By Christian Dadomo and Noëlle Quénivet

Originally posted on EU Law and Policy blog.

After the UK leaves the European Union, what will happen to UK nationals currently living in another European country? Will they be allowed to stay in those countries?  What about those UK nationals who were intending to move to another European country in the next few years?

Currently, UK citizens enjoy rights as European Union citizens. Those rights will disappear after the UK withdraws from the EU.  However, until the arrangements for the UK withdrawal and for its future relationship with the Union are fully set out under Article 50 TEU, neither the UK government nor the EU could strip UK citizens of EU citizenship and rights as this is a matter of EU law. However some of those citizens’ rights might reappear under those arrangements between the UK and the EU (as is the case, for instance, for the Swiss and EEA nationals).

What is EU citizenship?

EU citizenship was first created by the Maastricht Treaty in 1992.  It is now found in other European Treaties called the Treaty on European Union (TEU) and the Treaty on the Functioning of the European Union (TFEU).

These treaties state that any national of an EU Member State automatically becomes an EU citizen. Therefore, at the moment, UK nationals are also EU citizens.

EU citizenship is additional to national citizenship. This means that UK citizens (or any other citizen of the EU) do not lose their national citizenship by acquiring EU citizenship. They do, however, gain EU rights on top of those already enjoyed under their national citizenship.

Which rights do UK nationals enjoy as EU citizens?

The most fundamental legal rights enjoyed by EU citizens are these ones:

  • to move and reside freely in the territory of any other Member State;
  • to work, be self-employed and provide services in another Member State;
  • for ‘economically non-active persons’ to live in another EU State. This could include people like students, the retired or persons of independent means, as long as they do not become a burden on the social security system of the EU country in which they are living; and
  • not to be discriminated against on the ground of nationality.

UK nationals living in the EU also have political and other protective rights such as the rights to:

  • vote and stand at European and local elections;
  • take part in European Citizens’ Initiatives. This allows EU citizens to invite the European Commission to propose new legislation (for example the ‘Right2Water’ Initiative calling for legislation implementing the human right to water and sanitation);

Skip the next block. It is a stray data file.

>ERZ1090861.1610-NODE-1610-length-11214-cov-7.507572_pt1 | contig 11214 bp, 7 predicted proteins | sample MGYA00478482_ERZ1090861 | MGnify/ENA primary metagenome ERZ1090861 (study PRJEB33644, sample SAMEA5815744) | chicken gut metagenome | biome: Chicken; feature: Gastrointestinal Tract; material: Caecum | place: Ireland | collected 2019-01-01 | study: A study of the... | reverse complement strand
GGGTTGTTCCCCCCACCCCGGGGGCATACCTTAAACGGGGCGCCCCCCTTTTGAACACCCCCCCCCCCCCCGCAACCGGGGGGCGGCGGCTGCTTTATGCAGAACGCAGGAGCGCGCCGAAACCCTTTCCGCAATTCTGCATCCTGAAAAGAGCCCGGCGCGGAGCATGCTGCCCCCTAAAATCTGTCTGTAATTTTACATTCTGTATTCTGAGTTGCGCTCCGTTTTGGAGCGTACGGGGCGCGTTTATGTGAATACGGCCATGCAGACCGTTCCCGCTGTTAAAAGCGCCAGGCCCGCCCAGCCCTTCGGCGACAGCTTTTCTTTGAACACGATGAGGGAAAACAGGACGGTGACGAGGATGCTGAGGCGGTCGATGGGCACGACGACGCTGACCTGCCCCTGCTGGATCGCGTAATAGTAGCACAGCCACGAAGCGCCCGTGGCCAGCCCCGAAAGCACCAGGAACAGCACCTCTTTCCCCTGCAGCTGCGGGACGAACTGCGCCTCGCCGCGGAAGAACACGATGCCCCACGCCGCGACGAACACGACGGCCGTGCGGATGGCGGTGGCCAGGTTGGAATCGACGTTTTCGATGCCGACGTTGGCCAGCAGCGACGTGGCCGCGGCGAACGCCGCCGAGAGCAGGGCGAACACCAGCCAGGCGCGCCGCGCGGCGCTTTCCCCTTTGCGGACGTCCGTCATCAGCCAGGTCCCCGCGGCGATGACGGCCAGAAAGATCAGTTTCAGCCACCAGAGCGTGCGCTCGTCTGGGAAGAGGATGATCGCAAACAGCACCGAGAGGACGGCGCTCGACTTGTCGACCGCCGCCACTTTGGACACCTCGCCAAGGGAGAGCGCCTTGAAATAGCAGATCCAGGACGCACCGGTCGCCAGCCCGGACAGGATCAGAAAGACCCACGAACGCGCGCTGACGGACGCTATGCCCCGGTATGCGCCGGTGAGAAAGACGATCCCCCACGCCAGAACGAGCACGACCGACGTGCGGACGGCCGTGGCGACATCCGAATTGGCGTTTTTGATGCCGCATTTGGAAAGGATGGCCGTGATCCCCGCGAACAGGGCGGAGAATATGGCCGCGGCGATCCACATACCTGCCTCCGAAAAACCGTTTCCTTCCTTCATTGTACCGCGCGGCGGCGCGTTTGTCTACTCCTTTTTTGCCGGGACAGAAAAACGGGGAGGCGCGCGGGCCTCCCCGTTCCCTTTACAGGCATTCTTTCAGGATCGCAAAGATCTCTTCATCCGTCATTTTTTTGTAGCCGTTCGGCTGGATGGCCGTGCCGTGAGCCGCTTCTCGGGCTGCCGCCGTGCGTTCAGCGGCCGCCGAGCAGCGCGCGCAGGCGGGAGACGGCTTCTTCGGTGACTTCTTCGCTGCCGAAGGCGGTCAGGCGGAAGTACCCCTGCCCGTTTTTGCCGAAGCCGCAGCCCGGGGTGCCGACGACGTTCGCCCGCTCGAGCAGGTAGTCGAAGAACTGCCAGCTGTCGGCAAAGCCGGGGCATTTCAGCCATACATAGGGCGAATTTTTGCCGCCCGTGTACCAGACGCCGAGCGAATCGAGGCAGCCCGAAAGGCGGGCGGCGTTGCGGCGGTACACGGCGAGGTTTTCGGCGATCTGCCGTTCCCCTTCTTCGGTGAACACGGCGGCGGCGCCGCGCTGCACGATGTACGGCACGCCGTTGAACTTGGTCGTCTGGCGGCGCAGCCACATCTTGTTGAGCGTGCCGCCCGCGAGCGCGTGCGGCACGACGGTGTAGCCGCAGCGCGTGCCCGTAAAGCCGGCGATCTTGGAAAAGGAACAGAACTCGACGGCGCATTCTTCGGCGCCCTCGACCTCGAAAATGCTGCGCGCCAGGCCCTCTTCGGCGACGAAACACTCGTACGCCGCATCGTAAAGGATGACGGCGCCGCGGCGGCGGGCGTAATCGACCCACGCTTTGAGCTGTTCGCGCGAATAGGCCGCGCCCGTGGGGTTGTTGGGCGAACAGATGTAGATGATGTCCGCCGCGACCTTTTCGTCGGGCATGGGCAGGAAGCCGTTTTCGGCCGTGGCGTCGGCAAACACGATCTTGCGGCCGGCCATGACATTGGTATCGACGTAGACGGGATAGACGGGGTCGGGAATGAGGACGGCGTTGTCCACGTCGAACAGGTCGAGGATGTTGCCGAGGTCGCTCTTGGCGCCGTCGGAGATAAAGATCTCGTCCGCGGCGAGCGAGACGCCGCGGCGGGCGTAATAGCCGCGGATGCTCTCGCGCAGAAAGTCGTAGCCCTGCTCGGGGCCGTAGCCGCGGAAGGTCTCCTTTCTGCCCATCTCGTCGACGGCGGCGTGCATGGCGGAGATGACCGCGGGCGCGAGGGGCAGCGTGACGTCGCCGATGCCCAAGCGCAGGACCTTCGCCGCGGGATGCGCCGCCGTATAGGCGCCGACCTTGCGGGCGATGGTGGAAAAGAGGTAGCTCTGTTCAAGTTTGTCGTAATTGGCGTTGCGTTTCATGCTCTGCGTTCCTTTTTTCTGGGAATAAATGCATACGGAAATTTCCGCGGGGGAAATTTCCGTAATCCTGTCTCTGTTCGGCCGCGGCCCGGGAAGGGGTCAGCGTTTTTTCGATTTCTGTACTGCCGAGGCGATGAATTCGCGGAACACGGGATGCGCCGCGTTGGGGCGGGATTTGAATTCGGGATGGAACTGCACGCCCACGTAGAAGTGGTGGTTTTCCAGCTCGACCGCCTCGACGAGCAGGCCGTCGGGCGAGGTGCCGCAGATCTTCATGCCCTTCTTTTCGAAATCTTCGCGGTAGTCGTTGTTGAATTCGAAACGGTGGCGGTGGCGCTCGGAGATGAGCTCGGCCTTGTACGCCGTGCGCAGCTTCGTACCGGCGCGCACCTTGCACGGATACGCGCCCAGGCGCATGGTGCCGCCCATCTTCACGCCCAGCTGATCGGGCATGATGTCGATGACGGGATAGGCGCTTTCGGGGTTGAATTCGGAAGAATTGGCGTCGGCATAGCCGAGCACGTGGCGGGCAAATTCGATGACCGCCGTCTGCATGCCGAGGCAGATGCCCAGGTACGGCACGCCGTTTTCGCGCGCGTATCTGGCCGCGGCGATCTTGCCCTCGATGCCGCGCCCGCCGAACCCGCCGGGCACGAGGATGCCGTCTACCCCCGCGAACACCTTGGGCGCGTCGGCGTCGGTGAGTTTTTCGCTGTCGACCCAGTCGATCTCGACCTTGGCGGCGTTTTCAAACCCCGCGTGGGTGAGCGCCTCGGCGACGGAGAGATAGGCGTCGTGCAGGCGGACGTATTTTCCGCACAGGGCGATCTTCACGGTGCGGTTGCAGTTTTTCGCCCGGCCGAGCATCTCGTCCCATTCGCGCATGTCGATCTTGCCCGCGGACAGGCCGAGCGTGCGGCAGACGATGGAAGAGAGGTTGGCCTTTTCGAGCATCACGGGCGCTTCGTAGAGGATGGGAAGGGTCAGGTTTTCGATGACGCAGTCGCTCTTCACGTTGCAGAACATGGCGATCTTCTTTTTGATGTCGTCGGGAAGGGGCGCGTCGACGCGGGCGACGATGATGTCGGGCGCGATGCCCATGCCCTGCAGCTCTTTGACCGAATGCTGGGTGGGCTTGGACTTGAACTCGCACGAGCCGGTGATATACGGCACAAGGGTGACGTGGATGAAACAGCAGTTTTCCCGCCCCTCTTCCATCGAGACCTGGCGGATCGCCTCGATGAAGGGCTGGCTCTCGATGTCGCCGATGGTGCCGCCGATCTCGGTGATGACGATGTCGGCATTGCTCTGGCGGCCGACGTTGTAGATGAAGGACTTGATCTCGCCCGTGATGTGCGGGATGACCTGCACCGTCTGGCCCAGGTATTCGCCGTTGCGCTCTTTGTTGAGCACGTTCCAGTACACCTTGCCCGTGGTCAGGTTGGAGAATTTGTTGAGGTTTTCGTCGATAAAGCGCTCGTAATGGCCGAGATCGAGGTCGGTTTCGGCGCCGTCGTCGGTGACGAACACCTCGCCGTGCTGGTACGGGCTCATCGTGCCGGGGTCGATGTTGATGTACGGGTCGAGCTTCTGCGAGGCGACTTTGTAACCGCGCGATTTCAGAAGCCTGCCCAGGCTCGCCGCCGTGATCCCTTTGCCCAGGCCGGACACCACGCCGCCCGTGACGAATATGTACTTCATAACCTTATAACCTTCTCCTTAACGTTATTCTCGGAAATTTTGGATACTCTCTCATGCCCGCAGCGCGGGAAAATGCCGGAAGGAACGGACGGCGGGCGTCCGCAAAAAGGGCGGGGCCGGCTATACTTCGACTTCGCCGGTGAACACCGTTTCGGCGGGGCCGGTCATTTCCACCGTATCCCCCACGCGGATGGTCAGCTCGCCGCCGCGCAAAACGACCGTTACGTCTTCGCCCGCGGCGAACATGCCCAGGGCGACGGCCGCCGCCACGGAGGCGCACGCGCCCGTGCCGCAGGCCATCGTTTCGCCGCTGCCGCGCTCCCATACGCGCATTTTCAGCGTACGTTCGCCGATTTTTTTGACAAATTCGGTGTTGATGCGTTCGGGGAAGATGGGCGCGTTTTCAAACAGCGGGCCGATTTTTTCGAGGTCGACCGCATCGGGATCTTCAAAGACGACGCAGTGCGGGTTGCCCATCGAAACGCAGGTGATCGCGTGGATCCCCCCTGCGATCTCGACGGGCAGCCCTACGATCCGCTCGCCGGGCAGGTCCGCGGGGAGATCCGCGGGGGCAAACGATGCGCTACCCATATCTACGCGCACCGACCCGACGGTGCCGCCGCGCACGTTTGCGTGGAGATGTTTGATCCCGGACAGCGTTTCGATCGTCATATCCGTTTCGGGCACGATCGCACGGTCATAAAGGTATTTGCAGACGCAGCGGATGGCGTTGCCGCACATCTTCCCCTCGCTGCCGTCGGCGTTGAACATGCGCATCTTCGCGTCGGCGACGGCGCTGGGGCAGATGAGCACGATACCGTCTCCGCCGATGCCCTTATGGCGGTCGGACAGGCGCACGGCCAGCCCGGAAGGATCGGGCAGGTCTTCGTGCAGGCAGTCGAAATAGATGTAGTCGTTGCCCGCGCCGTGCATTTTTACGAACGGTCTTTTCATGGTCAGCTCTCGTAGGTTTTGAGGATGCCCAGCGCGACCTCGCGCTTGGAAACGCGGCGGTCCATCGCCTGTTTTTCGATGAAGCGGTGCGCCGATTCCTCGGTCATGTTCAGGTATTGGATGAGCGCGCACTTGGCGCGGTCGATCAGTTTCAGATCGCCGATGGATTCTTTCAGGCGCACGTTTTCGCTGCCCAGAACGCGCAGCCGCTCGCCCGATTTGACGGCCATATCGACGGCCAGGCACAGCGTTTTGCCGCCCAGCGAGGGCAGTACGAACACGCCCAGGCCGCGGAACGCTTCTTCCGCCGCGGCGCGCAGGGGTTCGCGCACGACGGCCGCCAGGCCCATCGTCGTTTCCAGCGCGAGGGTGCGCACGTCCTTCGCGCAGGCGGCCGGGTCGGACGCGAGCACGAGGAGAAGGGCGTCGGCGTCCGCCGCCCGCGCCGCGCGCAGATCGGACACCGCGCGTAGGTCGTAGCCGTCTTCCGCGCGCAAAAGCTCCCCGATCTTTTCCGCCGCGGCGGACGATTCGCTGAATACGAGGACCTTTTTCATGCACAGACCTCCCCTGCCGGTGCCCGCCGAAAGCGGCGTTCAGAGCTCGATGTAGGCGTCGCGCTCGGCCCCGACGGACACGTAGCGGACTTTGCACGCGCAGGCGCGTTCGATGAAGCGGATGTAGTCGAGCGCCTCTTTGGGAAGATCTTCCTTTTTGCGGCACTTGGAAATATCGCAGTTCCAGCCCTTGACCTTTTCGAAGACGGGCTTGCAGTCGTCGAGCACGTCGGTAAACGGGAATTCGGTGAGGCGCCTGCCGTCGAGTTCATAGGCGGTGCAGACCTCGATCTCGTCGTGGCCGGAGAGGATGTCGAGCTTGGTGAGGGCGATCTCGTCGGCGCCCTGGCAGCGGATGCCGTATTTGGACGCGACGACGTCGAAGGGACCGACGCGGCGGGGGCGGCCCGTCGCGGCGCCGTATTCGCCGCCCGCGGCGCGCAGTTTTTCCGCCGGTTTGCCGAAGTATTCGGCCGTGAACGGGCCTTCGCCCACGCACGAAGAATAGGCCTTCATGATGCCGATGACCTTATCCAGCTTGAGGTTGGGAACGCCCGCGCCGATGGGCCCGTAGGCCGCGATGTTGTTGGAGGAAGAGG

• diplomatic and consular protection by embassies and consulates of other EU Member States when travelling in non-EU countries;
  • petition the European Parliament; and
  • complain to the European Ombudsman against maladministration by an institution or body of the EU.

Will UK nationals lose their EU citizen status after Brexit?

The answer is a simple ‘yes’. As the status of EU citizen is only granted to nationals of EU Member States, UK nationals will lose their EU citizenship and their rights enjoyed as EU citizens once the EU Treaties stop applying to the UK ie:

  • when the withdrawal agreement enters into force or;
  • in the absence of such an agreement, two years after the withdrawal notification unless the UK and the European Council agrees to extend the negotiations period.

What rights will UK nationals within the EU have after Brexit?

UK nationals will be treated under EU law as non-EU citizens, that is third country nationals. Two scenarios are offered to them. Either they:

  1. are family members of an EU citizen (e.g. an (un)married partner, child or parent or grandchild or grandparent) and have extended rights. For instance, under Article 23of the Citizenship Directive, someone from the UK would still have the right to take up employment or self-employment in an EU Member State but that right would be conditional on being a family member of an EU citizen; or
  2. are not family members of an EU citizen in which case they will have own limited rights under EU Law. For example, they will have limited rights subject to a visa to move within the EU under the Schengen Agreements or the limited right to reside under the Long-Term Residents Directive 2003/109/EC. Further rights could be added under special agreements with the EU like the European Economic Area (EEA) Agreement or the agreements with Switzerland on free movement of persons.

All of this depends on the terms on which Brexit is negotiated. Should the UK become a member of the EEA or opt for the Swiss model of agreements, some of those rights will be retained without the full enjoyment of EU citizen status.